Lesser, Victor R. - Multi-Agent Coordination

The Structure of Concern Project compares many theoretical models from many disciplines to the Adizes PAEI model, arguing that they must all be reflecting the same underlying phenomenon. One concern structure model is described below.

Victor R. Lesser (1998) presents a five-component architecture for supporting sophisticated agent coordination strategies. The components are local agent scheduling, multi-agent coordination, organizational design, detection and diagnosis, and on-line learning. Scheduling and coordination are real-time functions (P and I, respectively), and the rest are part of a solutions-modeling and guidance system (A covers detection and diagnosis, and E covers learning and organizational design). Descriptions of the concerns follow:

P – Local Agent Scheduling: Agent manages current priorities and incoming task requests while executing and monitoring the active task to solve a problem.

A – Detection and Diagnosis: Gathers information from the execution and coordination subsystems, uses and updates knowledge of network resources and current goals, alerts system to need for online learning.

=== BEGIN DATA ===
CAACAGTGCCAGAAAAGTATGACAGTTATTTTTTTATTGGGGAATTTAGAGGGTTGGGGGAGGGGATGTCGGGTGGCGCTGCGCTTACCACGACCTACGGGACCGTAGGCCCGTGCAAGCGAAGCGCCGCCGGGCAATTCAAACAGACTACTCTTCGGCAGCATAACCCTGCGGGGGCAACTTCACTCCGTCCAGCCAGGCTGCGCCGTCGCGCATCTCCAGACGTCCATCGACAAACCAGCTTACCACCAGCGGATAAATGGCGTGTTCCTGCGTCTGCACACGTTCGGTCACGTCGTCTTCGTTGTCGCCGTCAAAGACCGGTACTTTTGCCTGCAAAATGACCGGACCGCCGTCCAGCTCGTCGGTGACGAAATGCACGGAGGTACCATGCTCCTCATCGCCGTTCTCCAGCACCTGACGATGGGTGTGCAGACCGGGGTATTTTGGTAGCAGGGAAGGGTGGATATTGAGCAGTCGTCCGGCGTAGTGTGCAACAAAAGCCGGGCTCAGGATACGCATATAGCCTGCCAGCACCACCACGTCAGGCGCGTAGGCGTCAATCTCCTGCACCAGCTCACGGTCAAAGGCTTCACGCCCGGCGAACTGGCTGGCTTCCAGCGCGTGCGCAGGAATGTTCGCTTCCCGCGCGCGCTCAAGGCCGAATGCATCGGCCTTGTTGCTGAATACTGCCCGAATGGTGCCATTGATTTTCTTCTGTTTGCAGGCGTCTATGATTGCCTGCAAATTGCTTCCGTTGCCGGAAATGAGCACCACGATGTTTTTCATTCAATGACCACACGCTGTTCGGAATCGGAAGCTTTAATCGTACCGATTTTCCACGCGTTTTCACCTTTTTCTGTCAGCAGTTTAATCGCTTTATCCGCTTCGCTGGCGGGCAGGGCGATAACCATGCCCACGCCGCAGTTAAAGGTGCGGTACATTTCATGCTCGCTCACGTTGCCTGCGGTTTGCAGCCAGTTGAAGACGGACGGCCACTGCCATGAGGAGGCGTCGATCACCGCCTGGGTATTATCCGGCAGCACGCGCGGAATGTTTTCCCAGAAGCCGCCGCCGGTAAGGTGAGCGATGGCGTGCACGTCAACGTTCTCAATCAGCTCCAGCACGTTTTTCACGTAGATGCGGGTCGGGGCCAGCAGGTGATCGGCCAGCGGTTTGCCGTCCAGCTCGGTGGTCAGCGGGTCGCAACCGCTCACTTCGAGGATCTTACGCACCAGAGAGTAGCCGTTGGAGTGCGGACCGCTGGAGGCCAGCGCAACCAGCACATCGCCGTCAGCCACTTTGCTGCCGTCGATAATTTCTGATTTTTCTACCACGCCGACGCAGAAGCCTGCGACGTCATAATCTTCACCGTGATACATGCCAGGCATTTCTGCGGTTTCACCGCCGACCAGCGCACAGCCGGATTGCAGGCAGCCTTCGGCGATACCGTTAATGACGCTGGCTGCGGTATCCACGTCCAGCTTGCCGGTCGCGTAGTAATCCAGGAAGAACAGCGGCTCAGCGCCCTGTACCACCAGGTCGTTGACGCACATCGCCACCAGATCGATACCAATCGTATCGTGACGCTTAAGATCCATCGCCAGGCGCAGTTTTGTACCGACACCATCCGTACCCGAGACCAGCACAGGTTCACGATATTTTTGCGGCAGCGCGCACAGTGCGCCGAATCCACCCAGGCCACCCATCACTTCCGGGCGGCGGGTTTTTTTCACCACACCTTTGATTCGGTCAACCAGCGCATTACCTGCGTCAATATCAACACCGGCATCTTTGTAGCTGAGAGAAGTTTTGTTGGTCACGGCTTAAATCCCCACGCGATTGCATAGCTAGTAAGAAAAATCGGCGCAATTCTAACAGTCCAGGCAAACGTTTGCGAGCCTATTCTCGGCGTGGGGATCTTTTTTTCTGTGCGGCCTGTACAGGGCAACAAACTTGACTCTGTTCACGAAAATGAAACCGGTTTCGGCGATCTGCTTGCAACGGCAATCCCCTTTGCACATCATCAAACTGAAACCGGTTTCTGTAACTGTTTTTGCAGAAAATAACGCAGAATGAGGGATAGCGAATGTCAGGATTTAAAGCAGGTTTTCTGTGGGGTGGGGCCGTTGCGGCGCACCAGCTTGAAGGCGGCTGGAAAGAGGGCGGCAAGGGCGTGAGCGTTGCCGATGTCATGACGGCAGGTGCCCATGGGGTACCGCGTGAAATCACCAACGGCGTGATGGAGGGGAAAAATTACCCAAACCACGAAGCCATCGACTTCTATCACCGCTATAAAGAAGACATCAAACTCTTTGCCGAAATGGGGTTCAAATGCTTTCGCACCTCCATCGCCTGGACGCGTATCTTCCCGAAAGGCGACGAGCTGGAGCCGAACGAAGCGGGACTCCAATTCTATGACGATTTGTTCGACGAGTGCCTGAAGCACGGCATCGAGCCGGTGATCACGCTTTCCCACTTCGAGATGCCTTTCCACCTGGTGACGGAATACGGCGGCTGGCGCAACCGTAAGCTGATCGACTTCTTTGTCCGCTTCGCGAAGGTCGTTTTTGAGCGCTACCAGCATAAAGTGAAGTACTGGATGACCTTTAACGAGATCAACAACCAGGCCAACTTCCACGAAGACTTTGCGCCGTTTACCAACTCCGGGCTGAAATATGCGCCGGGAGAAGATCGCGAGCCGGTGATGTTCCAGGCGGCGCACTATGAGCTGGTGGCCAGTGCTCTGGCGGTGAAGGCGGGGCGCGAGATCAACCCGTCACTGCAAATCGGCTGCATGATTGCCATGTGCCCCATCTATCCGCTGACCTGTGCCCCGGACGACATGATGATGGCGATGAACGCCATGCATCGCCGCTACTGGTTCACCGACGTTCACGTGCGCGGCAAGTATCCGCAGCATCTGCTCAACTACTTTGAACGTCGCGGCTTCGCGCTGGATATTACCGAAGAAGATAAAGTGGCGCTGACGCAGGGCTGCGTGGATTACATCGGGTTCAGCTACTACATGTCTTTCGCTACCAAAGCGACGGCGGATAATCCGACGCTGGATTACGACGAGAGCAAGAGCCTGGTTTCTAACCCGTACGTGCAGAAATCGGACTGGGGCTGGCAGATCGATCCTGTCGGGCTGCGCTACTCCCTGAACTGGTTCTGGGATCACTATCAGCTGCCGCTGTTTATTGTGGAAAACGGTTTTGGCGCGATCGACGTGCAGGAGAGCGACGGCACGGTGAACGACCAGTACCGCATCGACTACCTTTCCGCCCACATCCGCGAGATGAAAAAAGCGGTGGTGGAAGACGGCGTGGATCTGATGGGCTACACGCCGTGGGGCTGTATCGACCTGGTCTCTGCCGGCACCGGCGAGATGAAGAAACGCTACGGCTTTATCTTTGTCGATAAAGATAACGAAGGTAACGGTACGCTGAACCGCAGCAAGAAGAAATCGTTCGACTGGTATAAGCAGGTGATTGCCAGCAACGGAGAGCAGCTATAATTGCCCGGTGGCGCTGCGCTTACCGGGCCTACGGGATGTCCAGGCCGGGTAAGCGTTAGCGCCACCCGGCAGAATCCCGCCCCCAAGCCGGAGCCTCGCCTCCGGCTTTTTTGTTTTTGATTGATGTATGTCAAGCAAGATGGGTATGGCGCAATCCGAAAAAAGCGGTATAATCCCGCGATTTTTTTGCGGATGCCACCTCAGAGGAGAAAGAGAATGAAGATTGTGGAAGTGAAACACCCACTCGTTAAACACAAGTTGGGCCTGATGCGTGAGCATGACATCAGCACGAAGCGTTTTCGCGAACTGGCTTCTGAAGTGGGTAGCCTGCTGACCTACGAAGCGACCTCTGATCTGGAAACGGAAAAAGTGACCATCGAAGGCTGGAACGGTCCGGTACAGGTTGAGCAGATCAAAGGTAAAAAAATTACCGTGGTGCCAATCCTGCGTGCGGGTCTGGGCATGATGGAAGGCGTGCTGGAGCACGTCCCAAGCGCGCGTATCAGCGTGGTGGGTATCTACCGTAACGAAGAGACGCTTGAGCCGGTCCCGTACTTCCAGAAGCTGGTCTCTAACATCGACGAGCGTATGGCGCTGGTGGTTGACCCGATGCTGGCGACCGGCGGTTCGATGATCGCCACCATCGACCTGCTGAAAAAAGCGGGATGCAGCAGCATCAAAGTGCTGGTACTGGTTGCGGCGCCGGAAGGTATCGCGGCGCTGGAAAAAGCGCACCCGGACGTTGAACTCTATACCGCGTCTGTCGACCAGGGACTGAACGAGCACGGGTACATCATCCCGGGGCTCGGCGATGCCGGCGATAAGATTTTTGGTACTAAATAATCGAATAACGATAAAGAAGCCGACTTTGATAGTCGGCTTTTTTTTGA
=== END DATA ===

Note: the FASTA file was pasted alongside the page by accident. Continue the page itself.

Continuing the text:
E – Learning and Organizational Design: Adjusts the agent’s long term knowledge about goals, problems, tasks, procedures and network resources. Combines current goals with long-term knowledge to design a top-down organizational structure that describes interdependencies with other agents in the network for those goals.

I – Multi-Agent Coordination: Exchanges short-term meta-level information with other agents, updates beliefs about the network, keeps track of commitments to other agents, updates task and client need information.

1. Lesser, V. R. (1998). "Reflections on the Nature of Multi-Agent Coordination and Its Implications for an Agent Architecture". Autonomous Agents and Multi-Agent Systems, 1 , 89-111.
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